WESTWARD MIGRATION, REFUGEES & RESTTLEMENT
In this unit students will learn about the various reasons people migrated to California during and post the Great Depression. Classes will gain an understanding of the effects of mass migrations on not only those migrating but the people who already inhabit the area. Students will also grasp how migration affects the economy.
Each of the lessons in this unit are designed to be cohesive. Together they flesh out why various demographics chose to migrate to California and what the effect of that migration was on the state, the economy, the people who migrated, and the effect migration had on the peoples already living in California. Teachers should take liberty to integrate these lessons in their overarching discussion of immigration and migration. Students will be able to connect how all of these migration stories have diversified California and made it the demographic “melting pot” that it is.
This first lesson is designed to allow students to utilize and enhance their research skills through providing them with some primary and secondary sources while encouraging them to flesh out the subject and connections to the present. Students will also show what they know by teaching what they have learned in an innovative and creative presentation. In this lesson students will be separated into four demographic groups: Native American, African American, Asian, and Caucasain. Each group will be provided some primary and secondary sources as a starting point but should also do their own research to develop a thoughtful, creative, and educational presentation about the knowledge they gain to their peers.
Citizens of Millerton, Fresno County. Fresno County Historical Society Archives.
Why We're Great >
This lesson plan will allow students to connect to the stories and lives of people who made the choice or were forced to come to California. This lesson is designed as a supplement to foundational lessons about the westward migration during the 19th century. This lesson focuses on linking J.L. Edmonds and his Los Angeles Liberator newspaper with the colonization efforts of Colonel Allensworth and residents of Fresno County’s Boles (Fowler) African American community pictured in the Hutchinson Collection in connection to the recent exhibit at the California African American Museum, California Bound: Slavery on the New Frontier.
African American family photograph from Hutchinson collection, Fresno County Historical Society Archive.
This lesson is designed to encourage students to dive deeper into understanding of why various demographics migrated to California by learning about the Armenian and Sikh communities. Each of these groups were able to migrate and plant roots in California after facing genocide (Armenian Genocide) and severe religious persecution (Sikh). In this lesson students will teach each other about these communities and their reasons for migration, how they were treated/received once in California, and their communities integration to date.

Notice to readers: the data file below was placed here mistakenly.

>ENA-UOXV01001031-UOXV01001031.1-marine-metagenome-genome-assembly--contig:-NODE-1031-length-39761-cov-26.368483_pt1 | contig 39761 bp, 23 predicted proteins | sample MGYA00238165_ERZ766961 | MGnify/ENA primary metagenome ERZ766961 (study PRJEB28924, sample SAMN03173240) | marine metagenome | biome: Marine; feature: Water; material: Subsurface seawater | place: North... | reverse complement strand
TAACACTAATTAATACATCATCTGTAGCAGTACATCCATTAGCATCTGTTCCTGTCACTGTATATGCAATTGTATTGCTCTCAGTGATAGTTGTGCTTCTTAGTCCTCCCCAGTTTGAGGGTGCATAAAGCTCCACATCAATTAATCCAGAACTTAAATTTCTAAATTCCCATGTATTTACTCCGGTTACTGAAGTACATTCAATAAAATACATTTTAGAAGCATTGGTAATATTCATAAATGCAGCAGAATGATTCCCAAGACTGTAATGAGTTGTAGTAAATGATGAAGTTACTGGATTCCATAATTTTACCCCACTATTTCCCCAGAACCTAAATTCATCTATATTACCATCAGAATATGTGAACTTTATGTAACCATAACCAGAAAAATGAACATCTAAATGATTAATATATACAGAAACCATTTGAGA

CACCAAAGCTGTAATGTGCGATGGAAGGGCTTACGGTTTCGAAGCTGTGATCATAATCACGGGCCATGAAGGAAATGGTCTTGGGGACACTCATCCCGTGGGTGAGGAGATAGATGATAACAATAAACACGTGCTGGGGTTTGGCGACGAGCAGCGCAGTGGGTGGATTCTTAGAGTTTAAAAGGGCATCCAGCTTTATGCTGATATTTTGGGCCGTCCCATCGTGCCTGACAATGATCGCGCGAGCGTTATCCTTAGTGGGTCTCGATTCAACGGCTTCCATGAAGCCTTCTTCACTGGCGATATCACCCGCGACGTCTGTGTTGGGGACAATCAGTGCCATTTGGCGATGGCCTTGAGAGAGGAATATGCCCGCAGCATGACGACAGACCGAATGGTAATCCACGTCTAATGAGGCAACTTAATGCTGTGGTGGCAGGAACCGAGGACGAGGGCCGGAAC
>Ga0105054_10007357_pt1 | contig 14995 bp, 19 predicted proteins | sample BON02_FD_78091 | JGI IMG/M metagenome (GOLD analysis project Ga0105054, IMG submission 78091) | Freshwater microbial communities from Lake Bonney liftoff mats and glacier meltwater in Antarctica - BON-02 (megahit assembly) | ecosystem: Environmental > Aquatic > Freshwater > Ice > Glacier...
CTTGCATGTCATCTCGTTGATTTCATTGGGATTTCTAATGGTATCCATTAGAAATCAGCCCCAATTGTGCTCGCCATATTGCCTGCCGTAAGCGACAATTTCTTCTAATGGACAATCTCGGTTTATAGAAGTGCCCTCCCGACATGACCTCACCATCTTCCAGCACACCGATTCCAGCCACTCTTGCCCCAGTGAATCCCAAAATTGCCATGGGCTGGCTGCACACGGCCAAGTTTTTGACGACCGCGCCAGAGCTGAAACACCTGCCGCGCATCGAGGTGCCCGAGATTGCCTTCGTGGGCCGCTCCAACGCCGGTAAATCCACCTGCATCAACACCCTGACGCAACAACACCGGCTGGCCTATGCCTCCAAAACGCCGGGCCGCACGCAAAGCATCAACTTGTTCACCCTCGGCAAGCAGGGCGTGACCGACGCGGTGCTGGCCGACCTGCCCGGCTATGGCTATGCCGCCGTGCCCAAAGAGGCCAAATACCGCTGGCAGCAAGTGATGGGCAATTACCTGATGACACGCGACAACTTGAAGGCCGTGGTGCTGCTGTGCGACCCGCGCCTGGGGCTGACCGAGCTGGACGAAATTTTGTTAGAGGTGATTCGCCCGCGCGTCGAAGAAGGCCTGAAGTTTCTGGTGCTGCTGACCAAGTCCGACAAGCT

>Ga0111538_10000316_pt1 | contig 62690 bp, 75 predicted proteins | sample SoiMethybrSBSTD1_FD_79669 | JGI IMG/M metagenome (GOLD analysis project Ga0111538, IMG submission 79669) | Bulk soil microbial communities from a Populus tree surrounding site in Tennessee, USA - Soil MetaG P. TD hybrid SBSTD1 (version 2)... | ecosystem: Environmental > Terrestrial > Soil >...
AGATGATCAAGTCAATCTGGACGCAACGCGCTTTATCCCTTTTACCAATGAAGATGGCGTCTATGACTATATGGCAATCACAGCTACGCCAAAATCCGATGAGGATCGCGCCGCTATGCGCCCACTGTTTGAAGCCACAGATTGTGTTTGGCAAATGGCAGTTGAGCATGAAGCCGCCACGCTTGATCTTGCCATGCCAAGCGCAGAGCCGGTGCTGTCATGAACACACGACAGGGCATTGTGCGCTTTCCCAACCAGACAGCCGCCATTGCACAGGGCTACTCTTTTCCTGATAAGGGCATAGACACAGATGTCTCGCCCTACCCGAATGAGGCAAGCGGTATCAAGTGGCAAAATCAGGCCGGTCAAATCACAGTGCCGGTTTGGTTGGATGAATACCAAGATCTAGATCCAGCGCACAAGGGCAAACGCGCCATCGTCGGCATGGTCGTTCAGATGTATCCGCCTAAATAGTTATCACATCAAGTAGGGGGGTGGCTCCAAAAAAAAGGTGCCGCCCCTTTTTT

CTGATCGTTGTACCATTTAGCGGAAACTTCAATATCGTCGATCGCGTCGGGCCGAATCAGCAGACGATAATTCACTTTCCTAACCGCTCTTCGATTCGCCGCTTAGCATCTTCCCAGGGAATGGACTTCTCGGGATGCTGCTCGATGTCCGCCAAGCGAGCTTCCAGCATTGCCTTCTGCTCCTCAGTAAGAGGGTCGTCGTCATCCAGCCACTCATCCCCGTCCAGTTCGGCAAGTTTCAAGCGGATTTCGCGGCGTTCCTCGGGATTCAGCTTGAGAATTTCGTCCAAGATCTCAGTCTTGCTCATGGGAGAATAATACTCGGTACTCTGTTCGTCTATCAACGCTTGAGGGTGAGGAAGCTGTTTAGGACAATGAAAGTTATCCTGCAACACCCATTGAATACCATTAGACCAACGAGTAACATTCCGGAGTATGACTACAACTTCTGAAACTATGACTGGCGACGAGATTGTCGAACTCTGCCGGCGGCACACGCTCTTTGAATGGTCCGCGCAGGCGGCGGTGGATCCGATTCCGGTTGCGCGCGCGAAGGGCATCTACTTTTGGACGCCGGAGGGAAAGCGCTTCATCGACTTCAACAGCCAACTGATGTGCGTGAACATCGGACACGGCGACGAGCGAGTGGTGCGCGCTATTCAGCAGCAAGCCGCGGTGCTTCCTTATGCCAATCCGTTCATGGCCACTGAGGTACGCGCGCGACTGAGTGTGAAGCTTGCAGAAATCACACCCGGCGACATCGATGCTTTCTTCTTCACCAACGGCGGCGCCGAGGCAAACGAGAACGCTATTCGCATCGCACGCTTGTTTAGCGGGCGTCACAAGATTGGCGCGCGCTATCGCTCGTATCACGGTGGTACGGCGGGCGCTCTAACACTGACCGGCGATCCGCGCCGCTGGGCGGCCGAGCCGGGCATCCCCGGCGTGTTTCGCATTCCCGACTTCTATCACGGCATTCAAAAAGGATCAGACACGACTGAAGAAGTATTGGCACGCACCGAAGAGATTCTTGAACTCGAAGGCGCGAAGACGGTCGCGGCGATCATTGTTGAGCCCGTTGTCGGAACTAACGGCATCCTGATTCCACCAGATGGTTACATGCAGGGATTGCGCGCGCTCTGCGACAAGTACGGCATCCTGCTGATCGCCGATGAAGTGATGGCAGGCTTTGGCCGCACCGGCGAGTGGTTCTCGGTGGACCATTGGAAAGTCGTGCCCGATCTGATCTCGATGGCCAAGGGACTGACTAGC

Seropian Brothers Packing House interior, 1897. Fresno County Historical Society Archives
California Cotton Pickers near Fresno, California Odessy Archive.
Students will learn and teach each other about the Dust Bowl Migration during the Depression and afterwards. Students will understand how the large influx of people into California affected many Mexican Americans leading to the Mexican repatriation. Students will be able to connect the Japanese internment during WWI and WWII with the economic struggle and mass migration during this period. Students will be able to contemplate and extract the differences between migration, repatriation, internment, resettlement, and deportation. This lesson will help students gain a better understanding of the various legally sanctioned forced relocations in our nation’s history. This lesson will also help students understand how a certain demographic may be scapegoated during times of economic downturn or crises and how there continues to be an ongoing link between immigration policies and economic trends.
In this lesson students will further their understanding of historiography by writing a detailed expository paper on refugees and resettlement post Vietnam War. The focus of this historiography will be on the people of Vietnam, Cambodia, and Laos. Students will utilize the sources provided but should also be encouraged to research their own sources as well. This lesson will challenge students to critically think, research, and write a historiographic expository essay about refugees and resettlement. This essay should convey their knowledge of the subject and should clearly communicate that understanding through their research and written composition.